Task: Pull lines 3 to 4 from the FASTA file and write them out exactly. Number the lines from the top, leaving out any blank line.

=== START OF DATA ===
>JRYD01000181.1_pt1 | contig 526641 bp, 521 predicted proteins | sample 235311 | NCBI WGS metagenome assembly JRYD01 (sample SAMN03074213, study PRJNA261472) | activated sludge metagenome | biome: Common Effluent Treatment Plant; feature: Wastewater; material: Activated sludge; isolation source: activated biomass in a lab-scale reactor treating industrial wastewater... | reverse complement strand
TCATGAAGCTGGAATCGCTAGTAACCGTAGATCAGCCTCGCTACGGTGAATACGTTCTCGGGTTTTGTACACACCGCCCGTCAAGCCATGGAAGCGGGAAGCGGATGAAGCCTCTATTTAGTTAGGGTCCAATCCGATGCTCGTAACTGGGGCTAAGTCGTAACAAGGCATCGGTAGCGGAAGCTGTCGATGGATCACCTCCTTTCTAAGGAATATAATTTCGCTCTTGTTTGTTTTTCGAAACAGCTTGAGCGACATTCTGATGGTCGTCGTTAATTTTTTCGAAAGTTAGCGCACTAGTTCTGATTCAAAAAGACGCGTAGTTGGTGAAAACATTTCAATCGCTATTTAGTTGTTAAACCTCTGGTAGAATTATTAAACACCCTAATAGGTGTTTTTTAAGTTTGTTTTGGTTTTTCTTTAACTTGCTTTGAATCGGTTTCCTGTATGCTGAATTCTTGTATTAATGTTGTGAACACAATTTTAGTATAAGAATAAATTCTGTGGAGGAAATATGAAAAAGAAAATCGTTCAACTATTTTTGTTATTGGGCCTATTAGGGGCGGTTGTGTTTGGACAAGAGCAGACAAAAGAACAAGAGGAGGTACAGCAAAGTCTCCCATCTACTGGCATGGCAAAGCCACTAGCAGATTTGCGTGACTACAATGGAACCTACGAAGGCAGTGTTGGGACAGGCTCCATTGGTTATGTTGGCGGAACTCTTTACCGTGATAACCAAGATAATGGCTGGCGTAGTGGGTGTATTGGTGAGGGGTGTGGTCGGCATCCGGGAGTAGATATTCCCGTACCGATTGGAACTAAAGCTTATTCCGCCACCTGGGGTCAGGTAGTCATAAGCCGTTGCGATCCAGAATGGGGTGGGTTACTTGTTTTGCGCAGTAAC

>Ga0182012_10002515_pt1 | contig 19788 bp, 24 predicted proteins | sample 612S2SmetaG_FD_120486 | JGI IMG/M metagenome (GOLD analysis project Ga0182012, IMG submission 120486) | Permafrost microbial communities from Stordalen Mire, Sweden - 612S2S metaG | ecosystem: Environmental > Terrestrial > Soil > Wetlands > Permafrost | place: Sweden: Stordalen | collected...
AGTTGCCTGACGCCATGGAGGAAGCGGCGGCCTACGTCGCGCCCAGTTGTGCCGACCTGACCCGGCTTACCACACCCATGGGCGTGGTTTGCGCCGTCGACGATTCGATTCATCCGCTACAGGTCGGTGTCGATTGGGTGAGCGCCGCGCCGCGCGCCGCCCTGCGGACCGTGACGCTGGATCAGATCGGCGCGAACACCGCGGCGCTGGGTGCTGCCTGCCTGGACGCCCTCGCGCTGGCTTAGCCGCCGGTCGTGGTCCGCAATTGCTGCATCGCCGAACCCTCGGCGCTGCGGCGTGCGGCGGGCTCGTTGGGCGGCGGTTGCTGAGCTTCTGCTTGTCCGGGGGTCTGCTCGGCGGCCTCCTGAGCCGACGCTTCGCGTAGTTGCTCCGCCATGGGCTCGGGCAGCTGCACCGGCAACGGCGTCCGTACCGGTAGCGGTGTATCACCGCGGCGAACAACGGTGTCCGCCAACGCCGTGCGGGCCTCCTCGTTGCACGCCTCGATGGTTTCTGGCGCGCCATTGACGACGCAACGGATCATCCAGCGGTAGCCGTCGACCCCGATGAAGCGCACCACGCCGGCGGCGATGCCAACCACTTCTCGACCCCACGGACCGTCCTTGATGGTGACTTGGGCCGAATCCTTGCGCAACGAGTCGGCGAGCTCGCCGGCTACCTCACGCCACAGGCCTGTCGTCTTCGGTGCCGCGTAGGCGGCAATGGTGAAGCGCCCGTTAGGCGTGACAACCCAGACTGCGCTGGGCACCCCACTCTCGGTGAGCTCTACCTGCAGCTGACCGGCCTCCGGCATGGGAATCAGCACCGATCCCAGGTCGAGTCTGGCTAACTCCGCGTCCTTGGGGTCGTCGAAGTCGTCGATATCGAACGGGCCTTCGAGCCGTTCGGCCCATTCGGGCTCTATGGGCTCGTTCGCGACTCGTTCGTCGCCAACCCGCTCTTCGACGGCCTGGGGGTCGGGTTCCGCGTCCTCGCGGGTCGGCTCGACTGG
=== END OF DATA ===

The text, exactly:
>Ga0182012_10002515_pt1 | contig 19788 bp, 24 predicted proteins | sample 612S2SmetaG_FD_120486 | JGI IMG/M metagenome (GOLD analysis project Ga0182012, IMG submission 120486) | Permafrost microbial communities from Stordalen Mire, Sweden - 612S2S metaG | ecosystem: Environmental > Terrestrial > Soil > Wetlands > Permafrost | place: Sweden: Stordalen | collected...
AGTTGCCTGACGCCATGGAGGAAGCGGCGGCCTACGTCGCGCCCAGTTGTGCCGACCTGACCCGGCTTACCACACCCATGGGCGTGGTTTGCGCCGTCGACGATTCGATTCATCCGCTACAGGTCGGTGTCGATTGGGTGAGCGCCGCGCCGCGCGCCGCCCTGCGGACCGTGACGCTGGATCAGATCGGCGCGAACACCGCGGCGCTGGGTGCTGCCTGCCTGGACGCCCTCGCGCTGGCTTAGCCGCCGGTCGTGGTCCGCAATTGCTGCATCGCCGAACCCTCGGCGCTGCGGCGTGCGGCGGGCTCGTTGGGCGGCGGTTGCTGAGCTTCTGCTTGTCCGGGGGTCTGCTCGGCGGCCTCCTGAGCCGACGCTTCGCGTAGTTGCTCCGCCATGGGCTCGGGCAGCTGCACCGGCAACGGCGTCCGTACCGGTAGCGGTGTATCACCGCGGCGAACAACGGTGTCCGCCAACGCCGTGCGGGCCTCCTCGTTGCACGCCTCGATGGTTTCTGGCGCGCCATTGACGACGCAACGGATCATCCAGCGGTAGCCGTCGACCCCGATGAAGCGCACCACGCCGGCGGCGATGCCAACCACTTCTCGACCCCACGGACCGTCCTTGATGGTGACTTGGGCCGAATCCTTGCGCAACGAGTCGGCGAGCTCGCCGGCTACCTCACGCCACAGGCCTGTCGTCTTCGGTGCCGCGTAGGCGGCAATGGTGAAGCGCCCGTTAGGCGTGACAACCCAGACTGCGCTGGGCACCCCACTCTCGGTGAGCTCTACCTGCAGCTGACCGGCCTCCGGCATGGGAATCAGCACCGATCCCAGGTCGAGTCTGGCTAACTCCGCGTCCTTGGGGTCGTCGAAGTCGTCGATATCGAACGGGCCTTCGAGCCGTTCGGCCCATTCGGGCTCTATGGGCTCGTTCGCGACTCGTTCGTCGCCAACCCGCTCTTCGACGGCCTGGGGGTCGGGTTCCGCGTCCTCGCGGGTCGGCTCGACTGG